Hayden's Grill & BarSource: CFI Group
Brent Skaggs had a problem. The president and CEO of regional restaurant chain, Hayden's Grill & Bar, had just heard a customer complaint about one of his locations—bad enough but complicated by the fact that he'd gotten it from the manager of another restaurant in his chain. His first impulse: DO something. But what? Was the report accurate and unbiased? If so, was the problem a one-time event or systemic, limited to one location or all of them?
Skaggs realized that relying on anecdotal information was no way to run his business. Every day he made countless decisions, big and small, that affected his restaurants' operations, daily revenues, and future viability. He couldn't be everywhere at once. Much of what he "knew" was second-hand, hard to verify, and, because it was qualitative, even harder to use for comparisons. More worrisome, the people he heard from were invariably employees. The customer's voice—the one that matters most—rarely reached him.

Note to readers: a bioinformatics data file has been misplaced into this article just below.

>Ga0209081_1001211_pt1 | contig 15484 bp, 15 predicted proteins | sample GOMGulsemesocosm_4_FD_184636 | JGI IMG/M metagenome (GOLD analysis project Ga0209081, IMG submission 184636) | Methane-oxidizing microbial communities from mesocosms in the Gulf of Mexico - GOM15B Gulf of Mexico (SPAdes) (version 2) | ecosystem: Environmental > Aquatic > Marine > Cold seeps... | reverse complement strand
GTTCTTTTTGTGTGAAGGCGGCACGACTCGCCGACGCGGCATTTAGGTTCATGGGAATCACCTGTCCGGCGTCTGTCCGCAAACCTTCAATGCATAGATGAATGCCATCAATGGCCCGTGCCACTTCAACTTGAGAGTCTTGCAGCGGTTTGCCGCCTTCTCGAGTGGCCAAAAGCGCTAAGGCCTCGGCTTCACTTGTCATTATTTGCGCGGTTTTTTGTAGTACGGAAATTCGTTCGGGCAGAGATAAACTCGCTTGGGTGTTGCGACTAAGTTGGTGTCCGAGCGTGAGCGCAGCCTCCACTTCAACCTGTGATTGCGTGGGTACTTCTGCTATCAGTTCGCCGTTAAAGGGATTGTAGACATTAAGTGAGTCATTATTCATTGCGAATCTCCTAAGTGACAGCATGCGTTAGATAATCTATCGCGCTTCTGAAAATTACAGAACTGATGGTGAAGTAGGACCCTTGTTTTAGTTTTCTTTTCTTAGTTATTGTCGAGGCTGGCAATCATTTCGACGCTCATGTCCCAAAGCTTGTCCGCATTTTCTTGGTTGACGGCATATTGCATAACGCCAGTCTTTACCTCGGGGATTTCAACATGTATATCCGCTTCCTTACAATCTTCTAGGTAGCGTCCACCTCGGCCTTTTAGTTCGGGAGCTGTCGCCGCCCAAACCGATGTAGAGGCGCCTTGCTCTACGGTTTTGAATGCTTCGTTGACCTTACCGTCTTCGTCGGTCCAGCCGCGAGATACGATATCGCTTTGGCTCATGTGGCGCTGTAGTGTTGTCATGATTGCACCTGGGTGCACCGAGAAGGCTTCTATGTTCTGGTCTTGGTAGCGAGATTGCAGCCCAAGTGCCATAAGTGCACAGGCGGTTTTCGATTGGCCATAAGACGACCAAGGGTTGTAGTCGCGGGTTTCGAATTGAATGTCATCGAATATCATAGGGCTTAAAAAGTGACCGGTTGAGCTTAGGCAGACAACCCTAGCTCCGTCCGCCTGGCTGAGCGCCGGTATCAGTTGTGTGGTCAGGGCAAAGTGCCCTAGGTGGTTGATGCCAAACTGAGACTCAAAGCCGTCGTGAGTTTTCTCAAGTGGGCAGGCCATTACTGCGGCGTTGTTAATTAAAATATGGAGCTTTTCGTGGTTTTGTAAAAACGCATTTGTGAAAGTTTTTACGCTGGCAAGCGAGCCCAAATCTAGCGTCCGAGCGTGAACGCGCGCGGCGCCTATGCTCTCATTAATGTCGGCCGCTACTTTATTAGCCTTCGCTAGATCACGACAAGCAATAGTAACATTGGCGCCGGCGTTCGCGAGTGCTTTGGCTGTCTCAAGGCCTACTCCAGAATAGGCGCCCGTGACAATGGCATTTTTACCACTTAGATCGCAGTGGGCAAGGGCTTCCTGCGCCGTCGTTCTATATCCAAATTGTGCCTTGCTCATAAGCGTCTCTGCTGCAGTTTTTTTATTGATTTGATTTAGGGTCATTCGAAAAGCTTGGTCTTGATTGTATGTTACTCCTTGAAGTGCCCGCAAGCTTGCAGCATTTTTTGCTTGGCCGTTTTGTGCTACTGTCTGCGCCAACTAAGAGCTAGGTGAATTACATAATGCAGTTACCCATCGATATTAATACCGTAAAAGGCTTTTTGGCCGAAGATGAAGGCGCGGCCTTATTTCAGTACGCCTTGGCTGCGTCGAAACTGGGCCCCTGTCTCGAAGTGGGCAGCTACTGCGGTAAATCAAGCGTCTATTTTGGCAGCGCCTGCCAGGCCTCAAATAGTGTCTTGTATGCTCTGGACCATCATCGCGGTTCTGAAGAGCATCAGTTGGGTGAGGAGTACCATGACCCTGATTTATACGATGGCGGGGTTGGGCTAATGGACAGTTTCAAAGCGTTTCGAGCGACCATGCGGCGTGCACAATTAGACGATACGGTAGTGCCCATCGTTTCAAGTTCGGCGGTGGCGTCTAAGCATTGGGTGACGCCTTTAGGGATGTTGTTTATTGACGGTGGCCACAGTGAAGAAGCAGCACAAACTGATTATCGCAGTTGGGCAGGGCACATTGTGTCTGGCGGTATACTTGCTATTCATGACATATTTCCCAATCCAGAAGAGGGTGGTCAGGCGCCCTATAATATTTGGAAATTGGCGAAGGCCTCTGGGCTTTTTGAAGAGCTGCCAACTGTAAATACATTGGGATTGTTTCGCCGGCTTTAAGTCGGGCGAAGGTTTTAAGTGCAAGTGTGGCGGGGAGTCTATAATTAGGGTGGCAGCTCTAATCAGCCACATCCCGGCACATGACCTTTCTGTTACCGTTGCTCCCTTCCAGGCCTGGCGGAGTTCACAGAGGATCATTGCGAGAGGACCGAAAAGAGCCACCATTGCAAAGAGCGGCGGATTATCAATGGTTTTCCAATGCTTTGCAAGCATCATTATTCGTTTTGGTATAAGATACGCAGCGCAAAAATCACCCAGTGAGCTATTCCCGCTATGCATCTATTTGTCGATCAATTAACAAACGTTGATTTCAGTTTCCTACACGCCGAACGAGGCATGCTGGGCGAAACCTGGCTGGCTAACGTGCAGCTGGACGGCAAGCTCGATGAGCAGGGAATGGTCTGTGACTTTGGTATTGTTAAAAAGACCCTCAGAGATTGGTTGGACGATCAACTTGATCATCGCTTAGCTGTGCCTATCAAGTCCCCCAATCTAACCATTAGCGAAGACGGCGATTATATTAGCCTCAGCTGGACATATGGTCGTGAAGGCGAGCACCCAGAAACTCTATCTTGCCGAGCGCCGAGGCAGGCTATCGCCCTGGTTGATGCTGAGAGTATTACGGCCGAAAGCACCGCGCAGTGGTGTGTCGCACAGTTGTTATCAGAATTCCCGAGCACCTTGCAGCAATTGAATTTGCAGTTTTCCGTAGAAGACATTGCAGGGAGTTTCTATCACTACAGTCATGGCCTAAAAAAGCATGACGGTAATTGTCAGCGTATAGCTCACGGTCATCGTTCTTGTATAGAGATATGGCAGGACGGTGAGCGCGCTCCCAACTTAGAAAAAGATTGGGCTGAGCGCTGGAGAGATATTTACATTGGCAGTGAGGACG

When he thought about it, the lack of high-quality data hampered him in other ways as well. He wanted to grow the business by franchising it. Potential franchisees would want a clear and persuasive picture of its value. Could he give them one? Take his casual, upscale dining concept. From the start, he expected it to appeal to women. But he had nothing to back it up. In fact, he didn't really know who his guests were. How many were women? How many were men? What were their income levels? What did they like about Hayden's or dislike? If he wanted to manage his business, much less make it grow, he needed data that was continuous, reliable, and meaningful—information he could really use.